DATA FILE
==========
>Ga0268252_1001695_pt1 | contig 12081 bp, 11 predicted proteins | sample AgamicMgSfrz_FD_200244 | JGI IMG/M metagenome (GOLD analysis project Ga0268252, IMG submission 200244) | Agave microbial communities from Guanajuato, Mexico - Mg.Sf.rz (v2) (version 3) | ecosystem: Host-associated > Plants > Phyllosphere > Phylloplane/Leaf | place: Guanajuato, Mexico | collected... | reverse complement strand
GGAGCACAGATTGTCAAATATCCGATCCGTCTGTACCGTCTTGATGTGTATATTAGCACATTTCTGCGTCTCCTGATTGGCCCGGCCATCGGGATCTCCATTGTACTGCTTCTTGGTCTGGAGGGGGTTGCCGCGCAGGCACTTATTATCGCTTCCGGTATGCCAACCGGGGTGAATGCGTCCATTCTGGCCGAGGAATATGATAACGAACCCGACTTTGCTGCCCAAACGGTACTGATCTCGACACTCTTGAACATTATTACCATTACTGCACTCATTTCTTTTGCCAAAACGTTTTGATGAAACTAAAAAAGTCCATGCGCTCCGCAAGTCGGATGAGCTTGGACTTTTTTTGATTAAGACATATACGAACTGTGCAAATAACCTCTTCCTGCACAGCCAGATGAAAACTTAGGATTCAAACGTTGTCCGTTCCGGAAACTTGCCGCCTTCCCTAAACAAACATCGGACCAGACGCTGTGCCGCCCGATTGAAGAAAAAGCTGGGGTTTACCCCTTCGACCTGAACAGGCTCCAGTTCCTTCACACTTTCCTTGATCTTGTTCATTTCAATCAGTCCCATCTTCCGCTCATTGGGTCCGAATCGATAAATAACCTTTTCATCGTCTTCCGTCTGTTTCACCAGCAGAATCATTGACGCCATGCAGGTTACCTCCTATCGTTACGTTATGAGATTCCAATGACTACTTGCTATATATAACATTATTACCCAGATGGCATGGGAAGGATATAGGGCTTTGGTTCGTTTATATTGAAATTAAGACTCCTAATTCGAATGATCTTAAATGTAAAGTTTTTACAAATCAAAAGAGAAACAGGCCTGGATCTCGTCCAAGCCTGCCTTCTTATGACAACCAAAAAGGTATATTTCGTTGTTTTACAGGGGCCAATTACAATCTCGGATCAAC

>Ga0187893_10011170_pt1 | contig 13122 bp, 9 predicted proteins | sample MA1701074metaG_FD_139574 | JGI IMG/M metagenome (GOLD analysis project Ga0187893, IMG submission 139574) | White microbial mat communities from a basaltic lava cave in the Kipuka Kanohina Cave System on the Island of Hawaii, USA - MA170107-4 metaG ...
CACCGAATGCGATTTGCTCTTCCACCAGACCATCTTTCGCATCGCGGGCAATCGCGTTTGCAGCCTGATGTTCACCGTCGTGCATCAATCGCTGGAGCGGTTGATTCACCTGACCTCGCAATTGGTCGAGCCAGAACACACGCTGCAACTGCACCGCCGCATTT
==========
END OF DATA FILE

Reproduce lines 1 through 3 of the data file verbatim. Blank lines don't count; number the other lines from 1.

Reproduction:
>Ga0268252_1001695_pt1 | contig 12081 bp, 11 predicted proteins | sample AgamicMgSfrz_FD_200244 | JGI IMG/M metagenome (GOLD analysis project Ga0268252, IMG submission 200244) | Agave microbial communities from Guanajuato, Mexico - Mg.Sf.rz (v2) (version 3) | ecosystem: Host-associated > Plants > Phyllosphere > Phylloplane/Leaf | place: Guanajuato, Mexico | collected... | reverse complement strand
GGAGCACAGATTGTCAAATATCCGATCCGTCTGTACCGTCTTGATGTGTATATTAGCACATTTCTGCGTCTCCTGATTGGCCCGGCCATCGGGATCTCCATTGTACTGCTTCTTGGTCTGGAGGGGGTTGCCGCGCAGGCACTTATTATCGCTTCCGGTATGCCAACCGGGGTGAATGCGTCCATTCTGGCCGAGGAATATGATAACGAACCCGACTTTGCTGCCCAAACGGTACTGATCTCGACACTCTTGAACATTATTACCATTACTGCACTCATTTCTTTTGCCAAAACGTTTTGATGAAACTAAAAAAGTCCATGCGCTCCGCAAGTCGGATGAGCTTGGACTTTTTTTGATTAAGACATATACGAACTGTGCAAATAACCTCTTCCTGCACAGCCAGATGAAAACTTAGGATTCAAACGTTGTCCGTTCCGGAAACTTGCCGCCTTCCCTAAACAAACATCGGACCAGACGCTGTGCCGCCCGATTGAAGAAAAAGCTGGGGTTTACCCCTTCGACCTGAACAGGCTCCAGTTCCTTCACACTTTCCTTGATCTTGTTCATTTCAATCAGTCCCATCTTCCGCTCATTGGGTCCGAATCGATAAATAACCTTTTCATCGTCTTCCGTCTGTTTCACCAGCAGAATCATTGACGCCATGCAGGTTACCTCCTATCGTTACGTTATGAGATTCCAATGACTACTTGCTATATATAACATTATTACCCAGATGGCATGGGAAGGATATAGGGCTTTGGTTCGTTTATATTGAAATTAAGACTCCTAATTCGAATGATCTTAAATGTAAAGTTTTTACAAATCAAAAGAGAAACAGGCCTGGATCTCGTCCAAGCCTGCCTTCTTATGACAACCAAAAAGGTATATTTCGTTGTTTTACAGGGGCCAATTACAATCTCGGATCAAC

>Ga0187893_10011170_pt1 | contig 13122 bp, 9 predicted proteins | sample MA1701074metaG_FD_139574 | JGI IMG/M metagenome (GOLD analysis project Ga0187893, IMG submission 139574) | White microbial mat communities from a basaltic lava cave in the Kipuka Kanohina Cave System on the Island of Hawaii, USA - MA170107-4 metaG ...